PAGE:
It was the meeting that everyone had been waiting for two greats on the same stage Gates, from Microsoft and Jobs from Apple. Both men who have brutally at times driven the IT market to the next great thing. But in the end it all came down to what is now being described as an appearance that was “nostalgic,” “sentimental” and “soft.”
These are not words that come to mind when trying to describe tech titans Bill Gates and Steve Jobs .
Yet in a historic joint appearance at the D: All Things Digital Conference in the US, the two were at times overcome about their history together. Indeed, by the end, both men seemed choked up by the emotion of the moment.
Gates in particular took special pride in his role as co-founder and chairman of Microsoft. Even after being praised for his recent philanthropic efforts, Gates talked more about what he did in the technology industry than what his charitable foundation is doing now.
“The most important work I got a chance to be involved in – no matter what I do – is the personal computer,” Gates said. “That’s my life’s work.”
It’s been quite a life for the two of them, and they have been at the center of the action for most of their careers. Jobs, co-founder and chief executive of Apple, noted that when they started working together in the mid-1970s, he and Gates were often the youngest people in the room. Now, he said, he’s often the oldest.
Paraphrasing a Beatles song, he added, “You and I have memories that are longer than the road that stretches out ahead.”
To be sure, the appearance wasn’t a love fest. Jobs at times, as he’s wont to do, seemed to get under Gates’ skin.
At one point he tried to convince Gates that Apple isn’t trying to be mean by poking fun at
the “PC guy,” the lovable loser who stands in sharp contrast to Apple’s cool “Mac guy” in a popular series of commercials.
“The art of those commercials … is for those guys to like each other,” Jobs said. “The PC guy is what makes it all work, actually. It’s worth thinking about.”
Needless to say, Gates didn’t appear to be convinced. In an interview with Newsweek earlier this year, he’d even questioned the ads’ veracity.
Still, the two did show their mutual respect for each other. Gates, for instance, praised Jobs’ aesthetic sense, noting that it sharply differed from his own sensibility, which is to approach problems from an engineering perspective.
“I’d give a lot to have Steve’s taste – in terms of intuitive taste for people and products,” he said. “The way he does things, it’s just different. It’s magical.”
Similarly, Jobs said that Apple could have learned a lot from Microsoft’s penchant for partnering with other companies in the industry. Partnering simply wasn’t in Apple’s DNA, and the company didn’t learn how to do it until decades after its founding, he said. “The funny thing is Microsoft’s one of the few companies we were able to partner with (where) that actually worked for both companies,” he said.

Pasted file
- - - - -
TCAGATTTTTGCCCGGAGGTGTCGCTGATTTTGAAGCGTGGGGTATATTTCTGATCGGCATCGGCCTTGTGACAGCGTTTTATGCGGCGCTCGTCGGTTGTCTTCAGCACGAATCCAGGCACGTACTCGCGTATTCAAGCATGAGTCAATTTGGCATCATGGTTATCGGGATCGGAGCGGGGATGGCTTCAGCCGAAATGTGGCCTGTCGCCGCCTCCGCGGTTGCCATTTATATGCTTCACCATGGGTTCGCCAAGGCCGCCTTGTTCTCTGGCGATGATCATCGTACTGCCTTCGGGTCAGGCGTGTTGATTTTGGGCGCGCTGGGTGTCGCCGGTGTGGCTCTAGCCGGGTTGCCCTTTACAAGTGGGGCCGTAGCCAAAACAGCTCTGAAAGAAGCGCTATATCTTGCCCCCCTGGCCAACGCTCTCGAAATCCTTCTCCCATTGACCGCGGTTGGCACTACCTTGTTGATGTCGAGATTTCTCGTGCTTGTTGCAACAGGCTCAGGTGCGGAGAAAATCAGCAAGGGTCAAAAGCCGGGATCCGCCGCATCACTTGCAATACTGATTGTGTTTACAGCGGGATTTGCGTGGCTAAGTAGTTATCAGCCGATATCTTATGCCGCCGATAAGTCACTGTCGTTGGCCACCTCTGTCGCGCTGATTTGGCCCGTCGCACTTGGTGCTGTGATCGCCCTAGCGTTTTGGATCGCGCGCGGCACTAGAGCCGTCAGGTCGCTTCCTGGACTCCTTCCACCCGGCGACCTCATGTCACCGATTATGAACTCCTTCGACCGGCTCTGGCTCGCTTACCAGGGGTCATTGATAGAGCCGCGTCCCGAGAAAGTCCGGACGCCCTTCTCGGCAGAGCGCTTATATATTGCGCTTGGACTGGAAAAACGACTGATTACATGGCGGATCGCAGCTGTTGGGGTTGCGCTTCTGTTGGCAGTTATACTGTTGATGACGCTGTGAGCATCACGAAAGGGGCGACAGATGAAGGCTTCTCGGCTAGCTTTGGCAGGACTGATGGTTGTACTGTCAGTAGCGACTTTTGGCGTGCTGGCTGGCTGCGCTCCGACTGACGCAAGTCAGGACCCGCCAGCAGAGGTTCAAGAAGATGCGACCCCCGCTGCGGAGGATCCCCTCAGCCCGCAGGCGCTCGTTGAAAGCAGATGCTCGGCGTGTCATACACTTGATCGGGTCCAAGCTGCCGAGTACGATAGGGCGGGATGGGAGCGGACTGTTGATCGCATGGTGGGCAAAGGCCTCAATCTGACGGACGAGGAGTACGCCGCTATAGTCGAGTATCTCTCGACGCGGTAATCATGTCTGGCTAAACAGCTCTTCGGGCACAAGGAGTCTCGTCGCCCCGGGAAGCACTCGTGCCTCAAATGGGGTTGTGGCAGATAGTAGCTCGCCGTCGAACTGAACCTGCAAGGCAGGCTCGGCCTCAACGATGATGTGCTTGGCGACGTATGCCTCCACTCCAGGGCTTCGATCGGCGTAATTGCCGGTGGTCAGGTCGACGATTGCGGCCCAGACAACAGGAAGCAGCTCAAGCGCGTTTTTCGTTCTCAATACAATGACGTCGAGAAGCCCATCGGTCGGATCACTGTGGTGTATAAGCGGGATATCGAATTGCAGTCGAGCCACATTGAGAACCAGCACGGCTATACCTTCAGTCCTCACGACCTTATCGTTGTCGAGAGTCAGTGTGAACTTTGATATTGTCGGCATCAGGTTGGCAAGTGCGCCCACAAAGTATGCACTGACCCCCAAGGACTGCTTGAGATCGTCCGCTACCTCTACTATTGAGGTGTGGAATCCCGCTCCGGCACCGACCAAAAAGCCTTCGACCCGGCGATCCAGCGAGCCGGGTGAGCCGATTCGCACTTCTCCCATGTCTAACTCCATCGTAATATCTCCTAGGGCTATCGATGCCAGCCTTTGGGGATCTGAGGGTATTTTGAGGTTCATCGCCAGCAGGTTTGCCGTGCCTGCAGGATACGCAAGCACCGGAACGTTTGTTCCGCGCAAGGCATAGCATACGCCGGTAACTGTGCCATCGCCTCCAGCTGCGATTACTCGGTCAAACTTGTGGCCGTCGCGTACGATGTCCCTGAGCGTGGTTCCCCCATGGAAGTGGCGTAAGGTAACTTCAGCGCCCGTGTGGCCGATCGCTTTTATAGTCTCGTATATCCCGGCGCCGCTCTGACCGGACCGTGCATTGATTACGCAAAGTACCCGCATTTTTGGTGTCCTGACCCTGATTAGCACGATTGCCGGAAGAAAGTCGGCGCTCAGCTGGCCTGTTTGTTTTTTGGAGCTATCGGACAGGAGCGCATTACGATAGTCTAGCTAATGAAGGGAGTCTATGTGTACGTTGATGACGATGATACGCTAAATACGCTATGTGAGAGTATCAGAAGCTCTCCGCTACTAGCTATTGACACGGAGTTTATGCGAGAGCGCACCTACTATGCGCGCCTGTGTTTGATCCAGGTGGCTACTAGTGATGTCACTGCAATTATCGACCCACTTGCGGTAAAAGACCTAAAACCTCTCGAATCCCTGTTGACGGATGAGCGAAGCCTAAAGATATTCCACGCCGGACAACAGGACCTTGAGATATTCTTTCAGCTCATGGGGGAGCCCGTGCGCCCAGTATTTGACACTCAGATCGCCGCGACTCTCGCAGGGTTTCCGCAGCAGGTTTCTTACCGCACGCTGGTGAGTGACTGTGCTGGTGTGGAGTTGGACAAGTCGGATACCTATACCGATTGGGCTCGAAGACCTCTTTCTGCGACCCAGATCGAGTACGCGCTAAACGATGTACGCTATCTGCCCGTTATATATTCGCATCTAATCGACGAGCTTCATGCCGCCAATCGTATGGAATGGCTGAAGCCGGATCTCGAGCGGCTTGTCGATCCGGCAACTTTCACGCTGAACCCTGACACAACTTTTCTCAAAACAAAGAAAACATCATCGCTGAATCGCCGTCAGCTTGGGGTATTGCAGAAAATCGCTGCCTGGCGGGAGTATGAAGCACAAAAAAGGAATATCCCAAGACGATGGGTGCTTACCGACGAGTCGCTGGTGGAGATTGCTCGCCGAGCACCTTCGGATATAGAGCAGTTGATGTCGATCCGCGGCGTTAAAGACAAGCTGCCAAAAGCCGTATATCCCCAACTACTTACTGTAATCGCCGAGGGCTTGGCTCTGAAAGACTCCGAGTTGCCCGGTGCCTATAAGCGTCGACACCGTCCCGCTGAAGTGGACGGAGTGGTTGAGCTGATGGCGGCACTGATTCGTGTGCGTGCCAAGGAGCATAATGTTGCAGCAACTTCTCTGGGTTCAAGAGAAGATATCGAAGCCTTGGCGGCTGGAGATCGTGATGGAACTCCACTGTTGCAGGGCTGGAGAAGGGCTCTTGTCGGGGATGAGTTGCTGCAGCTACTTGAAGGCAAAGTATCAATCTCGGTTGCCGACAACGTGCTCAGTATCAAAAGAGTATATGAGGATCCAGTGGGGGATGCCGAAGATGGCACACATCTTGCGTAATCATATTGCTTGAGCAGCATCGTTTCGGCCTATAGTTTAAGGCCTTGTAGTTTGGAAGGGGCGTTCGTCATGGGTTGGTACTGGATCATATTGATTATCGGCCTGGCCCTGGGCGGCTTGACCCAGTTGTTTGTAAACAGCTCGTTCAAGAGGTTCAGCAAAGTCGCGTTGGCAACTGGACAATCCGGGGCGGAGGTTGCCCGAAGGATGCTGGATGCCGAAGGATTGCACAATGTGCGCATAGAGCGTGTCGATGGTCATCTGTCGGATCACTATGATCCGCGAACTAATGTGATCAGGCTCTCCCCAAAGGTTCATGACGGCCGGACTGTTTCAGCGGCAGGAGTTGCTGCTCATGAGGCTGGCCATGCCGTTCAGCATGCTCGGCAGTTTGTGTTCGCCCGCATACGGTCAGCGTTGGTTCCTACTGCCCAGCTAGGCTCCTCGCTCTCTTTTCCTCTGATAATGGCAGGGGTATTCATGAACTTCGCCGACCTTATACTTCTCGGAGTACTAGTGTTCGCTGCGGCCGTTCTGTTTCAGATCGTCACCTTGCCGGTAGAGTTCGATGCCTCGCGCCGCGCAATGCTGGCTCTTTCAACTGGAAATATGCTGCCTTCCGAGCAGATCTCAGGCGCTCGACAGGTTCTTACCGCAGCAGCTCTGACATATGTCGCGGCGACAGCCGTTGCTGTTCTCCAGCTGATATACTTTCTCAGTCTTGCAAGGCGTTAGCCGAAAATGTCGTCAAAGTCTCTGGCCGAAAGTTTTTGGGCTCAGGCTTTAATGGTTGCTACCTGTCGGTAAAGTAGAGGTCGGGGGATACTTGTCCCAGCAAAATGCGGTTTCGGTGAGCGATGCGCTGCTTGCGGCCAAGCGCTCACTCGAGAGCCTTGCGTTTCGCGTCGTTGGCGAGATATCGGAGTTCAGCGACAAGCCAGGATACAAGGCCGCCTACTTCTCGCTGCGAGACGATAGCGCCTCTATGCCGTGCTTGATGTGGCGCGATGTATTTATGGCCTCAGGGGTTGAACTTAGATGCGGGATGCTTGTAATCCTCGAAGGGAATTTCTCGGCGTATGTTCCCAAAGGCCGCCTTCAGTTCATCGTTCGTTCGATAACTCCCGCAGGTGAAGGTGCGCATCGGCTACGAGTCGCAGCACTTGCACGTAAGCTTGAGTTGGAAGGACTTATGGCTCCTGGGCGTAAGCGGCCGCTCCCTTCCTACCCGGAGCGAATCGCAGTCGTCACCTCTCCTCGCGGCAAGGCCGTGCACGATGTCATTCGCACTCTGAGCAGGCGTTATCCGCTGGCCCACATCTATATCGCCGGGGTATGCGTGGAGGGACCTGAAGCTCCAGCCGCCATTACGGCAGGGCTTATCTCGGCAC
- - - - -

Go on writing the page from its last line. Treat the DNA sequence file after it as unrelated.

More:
The conversation was moderated by longtime technology journalists Kara Swisher and Walt Mossberg, who organized the event, and took place in front of such luminaries as movie director George Lucas, domestic diva Martha Stewart and former AOL Chairman Steve Case.
The event marked the first time Jobs and Gates have made a joint public appearance since the 1997 Boston Macworld event, when Gates joined Jobs via teleconference to announce a landmark deal between their two companies. The previous time the two appeared together at a public event was in the early 1980s.
Jobs’ participation in the event capped a long day for him and the company. Earlier, the iconic CEO participated in a separate conversation with Mossberg. During that event, he announced that the company’s Apple TV set-top box would soon allow users to watch YouTube videos from the Internet.
Meanwhile, Apple announced early Wednesday morning that it has added unprotected digital songs from music label EMI to its iTunes music store as part of an agreement the companies announced in April. The company also announced that it was adding course lectures and other education materials for download from the iTunes store.
The two tech titans have long been known for their rivalry. What isn’t as well understood is that they and their companies also have a history of cooperation. Microsoft has been one of the most important software developers for the Macintosh, and the company arguably helped save Apple in 1997 with a $150 million investment and a commitment to continue developing its Office suite for the Mac.
On a personal level, Jobs and Gates were good enough friends in the 1980s to double date occasionally and for Gates to leave friendly prank calls on Jobs’ answering machine.
That said, Jobs is well known for taking pot-shots at his company’s bigger rival. And he didn’t disappoint on Wednesday. The company’s iTunes software is one of the most popular programs on computers running Microsoft’s Windows operating system, Jobs noted in his conversation earlier in the day with Mossberg. Indeed, he said, some users have written to tell Apple that it’s their favorite Windows application, he said.
“It’s like giving a glass of ice water to somebody in hell,” he said.
Photo of Steve Jobs and Bill Gates on stage at the D: All Things Digital conference in Carlsbad. ZDNet photo by Dan Farber